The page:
High-quality channel letters and modular signs (in which a separate cabinet forms each letter of the message) incorporate impact-resistant plastics, which resist UV and weather damage. Sun fading prevents accurate color matching when replacing faces in existing signs. By specifying modified acrylic, polycarbonate or polyester sheet materials, you spare customers the difficult choice of either living with a mismatched sign or footing the bill to replace every sign face when only one is damaged.

If improperly designed, sign faces that open via top hinges can present major maintenance problems. Hinged faces are more prevalent in larger signs that incorporate heavier faces; aluminum, piano-type hinges usually don’t withstand the rigors of periodic service. If your design specifies piano hinges, use adequately sized and gauged stainless-steel hinges and fasten them securely to the cabinet frame with stainless-steel bolts secured via hex nuts and lock washers. Don’t use sheetmetal screws to fasten weight-bearing hinges, because they frequently strip out under mechanical stress (especially when attached to aluminum extrusions).

Installation affects quality

Quality concerns don’t end after you crate a sign and ship it to a customer or local installer. If the installation work is mishandled, even the best-designed sign can disappoint a customer.

Installation-related problems commonly occur when a sign’s installed location or orientation hinders maintenance. For example, if a sign is installed on a recessed wall surface that incorporates a slide-open face, and the recessed area is deeper than the sign-cabinet depth, the face may not open far enough to access lighting components.

Another common example involves a double-faced, freestanding sign that hinges open on only one side. If the pole-to-sign connection allows this sign to be installed with the hinged face pointing in either of two opposite directions, installers may inadvertently mount the sign facing the "wrong way," making it inaccessible for maintenance. For example, installing a freestanding sign, located within 2 ft. of the edge of a steep embankment, with its hinged side facing the bank, could make service impossible.


Because the sign installer may not be concerned about future maintenance, sign builders must take every precaution to prevent these situations. A thorough, preliminary site survey helps circumvent ordering the wrong type of sign for a particular location. But sign builders should also include conspicuous labels on their products to notify installers of any special installation or maintenance requirements.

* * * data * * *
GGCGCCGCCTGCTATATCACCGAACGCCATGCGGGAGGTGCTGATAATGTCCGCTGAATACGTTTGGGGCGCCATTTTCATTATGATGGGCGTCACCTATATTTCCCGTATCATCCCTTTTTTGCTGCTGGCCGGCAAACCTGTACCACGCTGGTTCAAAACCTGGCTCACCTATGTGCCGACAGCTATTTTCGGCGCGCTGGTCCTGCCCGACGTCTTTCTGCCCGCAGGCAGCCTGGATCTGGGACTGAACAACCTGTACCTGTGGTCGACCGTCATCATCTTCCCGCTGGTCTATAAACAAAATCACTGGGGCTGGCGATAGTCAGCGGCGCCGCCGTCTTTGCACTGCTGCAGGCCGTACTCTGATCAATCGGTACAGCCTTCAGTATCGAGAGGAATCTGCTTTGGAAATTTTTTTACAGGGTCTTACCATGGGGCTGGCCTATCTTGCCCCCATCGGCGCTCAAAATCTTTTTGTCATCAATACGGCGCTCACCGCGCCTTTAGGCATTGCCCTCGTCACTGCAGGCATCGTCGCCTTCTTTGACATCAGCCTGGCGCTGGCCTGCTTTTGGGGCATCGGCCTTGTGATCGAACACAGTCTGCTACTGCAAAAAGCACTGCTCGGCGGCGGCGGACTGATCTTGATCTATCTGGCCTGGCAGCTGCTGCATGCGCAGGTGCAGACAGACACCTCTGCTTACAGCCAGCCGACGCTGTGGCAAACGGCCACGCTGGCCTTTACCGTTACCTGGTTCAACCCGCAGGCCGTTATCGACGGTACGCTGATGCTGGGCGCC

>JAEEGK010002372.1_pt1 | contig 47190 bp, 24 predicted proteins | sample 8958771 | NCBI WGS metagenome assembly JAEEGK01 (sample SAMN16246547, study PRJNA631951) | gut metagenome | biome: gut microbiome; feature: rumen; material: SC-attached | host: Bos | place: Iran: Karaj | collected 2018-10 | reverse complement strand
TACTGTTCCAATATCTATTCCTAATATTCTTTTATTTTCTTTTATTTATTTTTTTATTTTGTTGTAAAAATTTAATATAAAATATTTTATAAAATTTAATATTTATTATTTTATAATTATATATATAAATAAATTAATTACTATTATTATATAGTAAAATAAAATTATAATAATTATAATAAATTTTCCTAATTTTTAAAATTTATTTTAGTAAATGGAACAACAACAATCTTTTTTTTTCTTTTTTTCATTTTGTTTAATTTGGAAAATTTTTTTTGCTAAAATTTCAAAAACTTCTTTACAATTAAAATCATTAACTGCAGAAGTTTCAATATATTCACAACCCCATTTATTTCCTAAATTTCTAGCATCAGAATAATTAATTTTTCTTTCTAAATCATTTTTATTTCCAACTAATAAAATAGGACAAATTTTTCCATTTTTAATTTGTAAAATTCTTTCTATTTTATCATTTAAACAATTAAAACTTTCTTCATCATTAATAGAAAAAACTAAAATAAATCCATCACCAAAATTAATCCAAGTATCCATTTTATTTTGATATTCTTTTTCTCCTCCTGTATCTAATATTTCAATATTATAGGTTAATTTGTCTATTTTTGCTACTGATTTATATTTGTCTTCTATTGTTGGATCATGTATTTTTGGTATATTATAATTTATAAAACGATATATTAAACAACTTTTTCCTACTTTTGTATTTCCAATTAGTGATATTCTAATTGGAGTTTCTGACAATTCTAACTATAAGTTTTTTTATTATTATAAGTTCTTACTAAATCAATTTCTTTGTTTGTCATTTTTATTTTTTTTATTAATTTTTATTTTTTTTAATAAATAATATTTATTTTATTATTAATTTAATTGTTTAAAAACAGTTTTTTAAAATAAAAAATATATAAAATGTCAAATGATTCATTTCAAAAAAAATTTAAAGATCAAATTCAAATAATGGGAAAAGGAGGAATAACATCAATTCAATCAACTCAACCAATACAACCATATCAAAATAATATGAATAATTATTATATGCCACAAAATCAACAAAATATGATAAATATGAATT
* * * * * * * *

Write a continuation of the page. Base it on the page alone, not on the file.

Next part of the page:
Never assume that a subcontractor will properly complete the project without clear instructions. Regardless of a project’s stage, therefore, quality issues inevitably fall back on the manufacturer’s shoulders.

Built-in quality

Quality guidelines, which should be integral to each stage of manufacturing and installation, eliminate the snowballing effect of ad hoc decisionmaking at various project stages. In years past, large sign manufacturers have occasionally lost important accounts due to inadequate production planning and poor communications with local installers.

When the proper materials are specified and available in your shop, and when your employees understand the importance of using approved materials and fabrication techniques, the finished products will reflect these high-quality standards. Likewise, when your products incorporate features that make them simpler to assemble and install in the field, you drastically reduce the possibility that improper installations will compromise quality.

If you focus on quality at each stage of your process, you’ll essentially eliminate the need to conduct post-mortem investigations. You’ll also avoid calls from angry customers. Add up the extra costs, lost time and customer dissatisfaction resulting from these snafus, and you’ll see how dramatically quality impacts your bottom line.



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The Sign Industry Podcast is a platform for every sign person out there — from the old-timers who bent neon and hand-lettered boats to those venturing into new technologies — we want to get their stories out for everyone to hear. Come join us and listen to stories, learn tricks or techniques, and get insights of what’s to come. We are the world’s second oldest profession. The folks who started the world’s oldest profession needed a sign.